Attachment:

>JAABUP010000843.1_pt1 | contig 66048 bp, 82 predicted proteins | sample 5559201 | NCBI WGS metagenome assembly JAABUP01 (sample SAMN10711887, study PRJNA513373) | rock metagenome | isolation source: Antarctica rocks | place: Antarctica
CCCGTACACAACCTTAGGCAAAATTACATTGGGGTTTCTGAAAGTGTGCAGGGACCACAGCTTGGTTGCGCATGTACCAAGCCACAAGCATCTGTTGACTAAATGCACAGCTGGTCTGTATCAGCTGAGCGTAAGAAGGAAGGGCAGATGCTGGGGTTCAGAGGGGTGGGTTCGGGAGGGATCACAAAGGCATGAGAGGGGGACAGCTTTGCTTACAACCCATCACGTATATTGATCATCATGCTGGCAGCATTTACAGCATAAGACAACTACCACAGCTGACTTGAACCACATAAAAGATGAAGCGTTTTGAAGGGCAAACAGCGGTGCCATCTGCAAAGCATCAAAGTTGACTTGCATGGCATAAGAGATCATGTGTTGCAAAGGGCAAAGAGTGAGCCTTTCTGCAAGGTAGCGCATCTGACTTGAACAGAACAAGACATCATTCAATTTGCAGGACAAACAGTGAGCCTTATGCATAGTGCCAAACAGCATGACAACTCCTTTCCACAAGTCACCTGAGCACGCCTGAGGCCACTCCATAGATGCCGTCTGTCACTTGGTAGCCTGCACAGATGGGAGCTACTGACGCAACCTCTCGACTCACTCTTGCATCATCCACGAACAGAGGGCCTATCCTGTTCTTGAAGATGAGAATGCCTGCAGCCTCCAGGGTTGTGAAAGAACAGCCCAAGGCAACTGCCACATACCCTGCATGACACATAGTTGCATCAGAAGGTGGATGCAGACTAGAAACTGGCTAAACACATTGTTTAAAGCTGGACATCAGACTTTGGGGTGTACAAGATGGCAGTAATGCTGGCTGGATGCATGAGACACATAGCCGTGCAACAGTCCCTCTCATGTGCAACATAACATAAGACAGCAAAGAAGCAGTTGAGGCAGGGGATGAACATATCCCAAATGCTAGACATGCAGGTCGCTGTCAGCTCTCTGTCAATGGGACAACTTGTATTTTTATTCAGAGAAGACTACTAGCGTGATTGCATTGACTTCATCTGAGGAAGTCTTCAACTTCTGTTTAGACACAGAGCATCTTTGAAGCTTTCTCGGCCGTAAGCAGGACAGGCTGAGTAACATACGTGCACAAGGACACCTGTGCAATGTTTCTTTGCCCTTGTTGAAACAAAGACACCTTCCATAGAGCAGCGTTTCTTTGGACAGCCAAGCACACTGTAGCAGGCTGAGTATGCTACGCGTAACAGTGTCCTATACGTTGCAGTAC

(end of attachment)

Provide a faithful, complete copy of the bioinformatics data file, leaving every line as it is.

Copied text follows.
>JAABUP010000843.1_pt1 | contig 66048 bp, 82 predicted proteins | sample 5559201 | NCBI WGS metagenome assembly JAABUP01 (sample SAMN10711887, study PRJNA513373) | rock metagenome | isolation source: Antarctica rocks | place: Antarctica
CCCGTACACAACCTTAGGCAAAATTACATTGGGGTTTCTGAAAGTGTGCAGGGACCACAGCTTGGTTGCGCATGTACCAAGCCACAAGCATCTGTTGACTAAATGCACAGCTGGTCTGTATCAGCTGAGCGTAAGAAGGAAGGGCAGATGCTGGGGTTCAGAGGGGTGGGTTCGGGAGGGATCACAAAGGCATGAGAGGGGGACAGCTTTGCTTACAACCCATCACGTATATTGATCATCATGCTGGCAGCATTTACAGCATAAGACAACTACCACAGCTGACTTGAACCACATAAAAGATGAAGCGTTTTGAAGGGCAAACAGCGGTGCCATCTGCAAAGCATCAAAGTTGACTTGCATGGCATAAGAGATCATGTGTTGCAAAGGGCAAAGAGTGAGCCTTTCTGCAAGGTAGCGCATCTGACTTGAACAGAACAAGACATCATTCAATTTGCAGGACAAACAGTGAGCCTTATGCATAGTGCCAAACAGCATGACAACTCCTTTCCACAAGTCACCTGAGCACGCCTGAGGCCACTCCATAGATGCCGTCTGTCACTTGGTAGCCTGCACAGATGGGAGCTACTGACGCAACCTCTCGACTCACTCTTGCATCATCCACGAACAGAGGGCCTATCCTGTTCTTGAAGATGAGAATGCCTGCAGCCTCCAGGGTTGTGAAAGAACAGCCCAAGGCAACTGCCACATACCCTGCATGACACATAGTTGCATCAGAAGGTGGATGCAGACTAGAAACTGGCTAAACACATTGTTTAAAGCTGGACATCAGACTTTGGGGTGTACAAGATGGCAGTAATGCTGGCTGGATGCATGAGACACATAGCCGTGCAACAGTCCCTCTCATGTGCAACATAACATAAGACAGCAAAGAAGCAGTTGAGGCAGGGGATGAACATATCCCAAATGCTAGACATGCAGGTCGCTGTCAGCTCTCTGTCAATGGGACAACTTGTATTTTTATTCAGAGAAGACTACTAGCGTGATTGCATTGACTTCATCTGAGGAAGTCTTCAACTTCTGTTTAGACACAGAGCATCTTTGAAGCTTTCTCGGCCGTAAGCAGGACAGGCTGAGTAACATACGTGCACAAGGACACCTGTGCAATGTTTCTTTGCCCTTGTTGAAACAAAGACACCTTCCATAGAGCAGCGTTTCTTTGGACAGCCAAGCACACTGTAGCAGGCTGAGTATGCTACGCGTAACAGTGTCCTATACGTTGCAGTAC